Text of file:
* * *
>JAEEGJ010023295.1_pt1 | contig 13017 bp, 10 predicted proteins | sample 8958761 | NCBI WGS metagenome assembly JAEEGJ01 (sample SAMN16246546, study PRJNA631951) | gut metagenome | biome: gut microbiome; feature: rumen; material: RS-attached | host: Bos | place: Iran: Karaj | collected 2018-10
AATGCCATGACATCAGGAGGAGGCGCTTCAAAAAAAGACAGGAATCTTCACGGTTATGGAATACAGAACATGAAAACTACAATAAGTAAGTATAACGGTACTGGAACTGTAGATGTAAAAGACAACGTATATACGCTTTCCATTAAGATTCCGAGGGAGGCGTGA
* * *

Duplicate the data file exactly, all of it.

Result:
>JAEEGJ010023295.1_pt1 | contig 13017 bp, 10 predicted proteins | sample 8958761 | NCBI WGS metagenome assembly JAEEGJ01 (sample SAMN16246546, study PRJNA631951) | gut metagenome | biome: gut microbiome; feature: rumen; material: RS-attached | host: Bos | place: Iran: Karaj | collected 2018-10
AATGCCATGACATCAGGAGGAGGCGCTTCAAAAAAAGACAGGAATCTTCACGGTTATGGAATACAGAACATGAAAACTACAATAAGTAAGTATAACGGTACTGGAACTGTAGATGTAAAAGACAACGTATATACGCTTTCCATTAAGATTCCGAGGGAGGCGTGA